Define system and shell commands. If you are goign to be giving shell acess you need to make sure and lock down the system along with keeping it update for the latest kernel exploits among other things.
John W, CISSP, C|EH
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I beleive he's referring to allowing the system(); function in PHP.
The commands are executed through apache and therefore [should] be run as an unpriveleged user. So the only damage that could really be done is to the files apache has access to. Although, it may be advisable to install/read up on PHPSuExec
Disbaling system() will create chaos among clients, because that will affect the functionality of certain softwares. Yes I do agree that enabling system () is a security risk, but it will be good if you enable phpsuexec so that you can watch the processes running with username and not with nobody. In this way you can catch who is the vulnerble user in your server.
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Leaving system() out will cause problems with your clients, end of story. That's an extremely poor way to run a business, what, telling clients "I'm sorry, but that function is disabled due to security reasons".. Errm, no, that offers very little more security, and there are ALWAYS ways around that.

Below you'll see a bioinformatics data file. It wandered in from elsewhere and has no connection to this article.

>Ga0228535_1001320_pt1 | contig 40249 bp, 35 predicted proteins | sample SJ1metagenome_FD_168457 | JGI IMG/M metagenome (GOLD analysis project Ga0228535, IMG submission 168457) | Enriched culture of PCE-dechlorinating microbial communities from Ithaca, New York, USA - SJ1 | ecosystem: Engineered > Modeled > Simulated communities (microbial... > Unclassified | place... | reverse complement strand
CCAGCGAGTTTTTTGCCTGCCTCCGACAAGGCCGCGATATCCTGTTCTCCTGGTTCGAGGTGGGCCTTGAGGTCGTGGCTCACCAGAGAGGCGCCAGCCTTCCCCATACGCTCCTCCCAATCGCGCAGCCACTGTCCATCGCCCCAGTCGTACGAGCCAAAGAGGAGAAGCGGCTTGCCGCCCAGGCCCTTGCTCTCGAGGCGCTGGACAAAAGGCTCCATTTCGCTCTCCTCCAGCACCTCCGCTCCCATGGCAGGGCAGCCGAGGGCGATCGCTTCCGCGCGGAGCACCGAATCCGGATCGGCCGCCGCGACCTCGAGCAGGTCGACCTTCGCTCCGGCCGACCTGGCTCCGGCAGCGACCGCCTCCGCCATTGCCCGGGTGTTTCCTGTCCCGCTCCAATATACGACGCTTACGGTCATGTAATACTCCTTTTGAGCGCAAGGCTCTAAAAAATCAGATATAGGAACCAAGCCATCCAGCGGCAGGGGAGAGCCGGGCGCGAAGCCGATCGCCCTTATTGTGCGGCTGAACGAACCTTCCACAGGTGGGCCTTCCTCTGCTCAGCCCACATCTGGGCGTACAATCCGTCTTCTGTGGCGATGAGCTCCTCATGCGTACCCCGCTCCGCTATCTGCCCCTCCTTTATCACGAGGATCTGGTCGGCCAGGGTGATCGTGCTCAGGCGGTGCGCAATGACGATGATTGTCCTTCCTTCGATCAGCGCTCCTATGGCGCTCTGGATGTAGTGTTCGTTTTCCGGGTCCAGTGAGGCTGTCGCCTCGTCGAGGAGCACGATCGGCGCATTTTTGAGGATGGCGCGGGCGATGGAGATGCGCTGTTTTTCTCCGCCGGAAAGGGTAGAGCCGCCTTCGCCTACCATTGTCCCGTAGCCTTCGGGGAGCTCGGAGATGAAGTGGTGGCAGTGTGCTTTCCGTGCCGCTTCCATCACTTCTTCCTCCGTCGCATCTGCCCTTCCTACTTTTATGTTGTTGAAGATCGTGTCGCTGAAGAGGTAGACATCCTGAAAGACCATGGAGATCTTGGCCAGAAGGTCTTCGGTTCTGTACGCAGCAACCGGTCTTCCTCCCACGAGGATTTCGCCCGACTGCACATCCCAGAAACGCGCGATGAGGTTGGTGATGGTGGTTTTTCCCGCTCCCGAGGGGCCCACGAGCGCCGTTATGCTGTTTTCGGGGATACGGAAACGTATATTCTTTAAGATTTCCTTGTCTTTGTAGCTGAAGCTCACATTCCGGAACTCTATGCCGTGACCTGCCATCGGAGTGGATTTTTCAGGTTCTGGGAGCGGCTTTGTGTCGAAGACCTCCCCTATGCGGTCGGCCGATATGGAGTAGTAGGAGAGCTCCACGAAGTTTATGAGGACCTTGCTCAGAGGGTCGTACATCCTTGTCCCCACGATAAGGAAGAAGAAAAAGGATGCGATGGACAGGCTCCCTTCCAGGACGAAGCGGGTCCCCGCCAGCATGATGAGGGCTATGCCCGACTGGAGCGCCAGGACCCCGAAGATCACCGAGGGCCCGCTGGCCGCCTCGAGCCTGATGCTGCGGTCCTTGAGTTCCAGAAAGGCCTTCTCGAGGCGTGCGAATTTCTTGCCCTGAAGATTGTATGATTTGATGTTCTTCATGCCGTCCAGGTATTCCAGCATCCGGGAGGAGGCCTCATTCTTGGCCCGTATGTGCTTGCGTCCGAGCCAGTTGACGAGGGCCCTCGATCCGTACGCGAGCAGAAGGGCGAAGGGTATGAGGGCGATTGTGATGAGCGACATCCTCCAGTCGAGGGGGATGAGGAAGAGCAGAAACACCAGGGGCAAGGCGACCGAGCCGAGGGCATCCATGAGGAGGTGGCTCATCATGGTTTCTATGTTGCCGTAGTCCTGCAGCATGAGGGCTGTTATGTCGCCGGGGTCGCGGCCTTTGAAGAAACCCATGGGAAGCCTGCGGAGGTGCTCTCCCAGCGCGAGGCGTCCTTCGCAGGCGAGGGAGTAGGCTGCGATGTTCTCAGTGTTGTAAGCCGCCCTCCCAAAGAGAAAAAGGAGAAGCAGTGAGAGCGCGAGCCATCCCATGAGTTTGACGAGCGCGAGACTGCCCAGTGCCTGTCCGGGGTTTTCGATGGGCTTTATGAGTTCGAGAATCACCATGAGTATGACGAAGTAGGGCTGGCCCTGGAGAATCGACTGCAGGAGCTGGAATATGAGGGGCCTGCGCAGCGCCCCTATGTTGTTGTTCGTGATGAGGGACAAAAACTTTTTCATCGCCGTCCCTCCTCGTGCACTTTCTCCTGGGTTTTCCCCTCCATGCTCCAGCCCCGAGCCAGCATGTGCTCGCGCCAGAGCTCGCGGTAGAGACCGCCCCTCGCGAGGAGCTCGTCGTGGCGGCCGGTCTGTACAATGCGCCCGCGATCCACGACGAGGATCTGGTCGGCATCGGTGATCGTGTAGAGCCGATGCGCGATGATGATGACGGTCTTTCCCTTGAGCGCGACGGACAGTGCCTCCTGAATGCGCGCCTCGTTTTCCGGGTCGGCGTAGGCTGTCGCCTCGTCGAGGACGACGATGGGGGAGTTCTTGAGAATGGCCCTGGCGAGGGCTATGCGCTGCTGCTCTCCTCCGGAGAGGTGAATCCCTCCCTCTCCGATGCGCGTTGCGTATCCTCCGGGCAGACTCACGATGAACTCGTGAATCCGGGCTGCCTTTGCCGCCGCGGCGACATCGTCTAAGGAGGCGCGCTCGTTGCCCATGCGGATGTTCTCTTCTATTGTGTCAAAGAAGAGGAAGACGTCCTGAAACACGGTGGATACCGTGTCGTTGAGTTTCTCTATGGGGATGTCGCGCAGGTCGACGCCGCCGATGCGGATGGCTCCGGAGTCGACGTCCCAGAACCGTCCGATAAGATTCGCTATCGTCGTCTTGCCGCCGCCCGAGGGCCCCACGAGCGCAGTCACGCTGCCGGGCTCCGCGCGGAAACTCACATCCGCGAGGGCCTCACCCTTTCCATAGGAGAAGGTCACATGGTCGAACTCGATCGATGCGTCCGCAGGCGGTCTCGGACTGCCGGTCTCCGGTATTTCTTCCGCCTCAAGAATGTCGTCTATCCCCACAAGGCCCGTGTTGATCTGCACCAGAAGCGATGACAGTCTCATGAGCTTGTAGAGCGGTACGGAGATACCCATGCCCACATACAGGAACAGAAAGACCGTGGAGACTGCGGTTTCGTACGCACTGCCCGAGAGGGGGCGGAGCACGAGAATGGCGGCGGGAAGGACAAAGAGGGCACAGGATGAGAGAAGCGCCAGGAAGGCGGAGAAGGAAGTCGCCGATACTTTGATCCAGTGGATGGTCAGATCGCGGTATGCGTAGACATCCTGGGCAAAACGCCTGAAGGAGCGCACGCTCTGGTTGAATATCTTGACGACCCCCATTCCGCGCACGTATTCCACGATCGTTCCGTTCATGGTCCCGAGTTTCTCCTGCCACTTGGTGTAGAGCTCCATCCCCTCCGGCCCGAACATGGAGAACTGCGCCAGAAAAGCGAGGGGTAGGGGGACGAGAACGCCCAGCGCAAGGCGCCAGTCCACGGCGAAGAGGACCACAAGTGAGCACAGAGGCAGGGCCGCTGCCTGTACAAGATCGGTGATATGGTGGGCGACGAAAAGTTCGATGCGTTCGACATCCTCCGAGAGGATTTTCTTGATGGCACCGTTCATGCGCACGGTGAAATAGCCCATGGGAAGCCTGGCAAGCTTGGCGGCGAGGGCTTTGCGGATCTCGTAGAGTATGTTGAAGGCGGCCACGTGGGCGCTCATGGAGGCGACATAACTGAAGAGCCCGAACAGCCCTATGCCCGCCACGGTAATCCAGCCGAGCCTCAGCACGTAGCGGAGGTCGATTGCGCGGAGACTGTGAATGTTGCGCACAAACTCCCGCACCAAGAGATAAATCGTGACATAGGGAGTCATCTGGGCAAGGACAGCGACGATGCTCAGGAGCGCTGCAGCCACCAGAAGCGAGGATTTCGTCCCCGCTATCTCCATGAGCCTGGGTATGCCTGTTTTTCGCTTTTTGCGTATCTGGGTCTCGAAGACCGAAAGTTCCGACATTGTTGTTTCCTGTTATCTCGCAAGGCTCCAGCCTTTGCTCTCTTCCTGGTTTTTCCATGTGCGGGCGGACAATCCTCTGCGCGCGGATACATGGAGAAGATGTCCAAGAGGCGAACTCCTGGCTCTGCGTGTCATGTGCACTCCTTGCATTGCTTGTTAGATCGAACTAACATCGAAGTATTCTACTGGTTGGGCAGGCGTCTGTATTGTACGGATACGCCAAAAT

There are very valid reasons for system() calls, the most common being image galleries which call manipulation functions from the system directly. There's others, of course, but those are the most common.
As to the original question:
how likely your server would be easily hacked by allowing system/shecll commands?
It all depends on how secure your server is, how populated it is, and how familliar you, specifically, are with Linux. If you have your server pretty much secured, yet talking to you every day, then you'll notice things that are off like hacks, etc.
Unfortunately, with the idiots out there now, it's not "how likely", but "when". If you make it harder for them to hack by tightening security, keeping an eye on what's out there , in the server, then you won't notice it as much. however, it's still going to happen, due to poor software programming, more than anything else.
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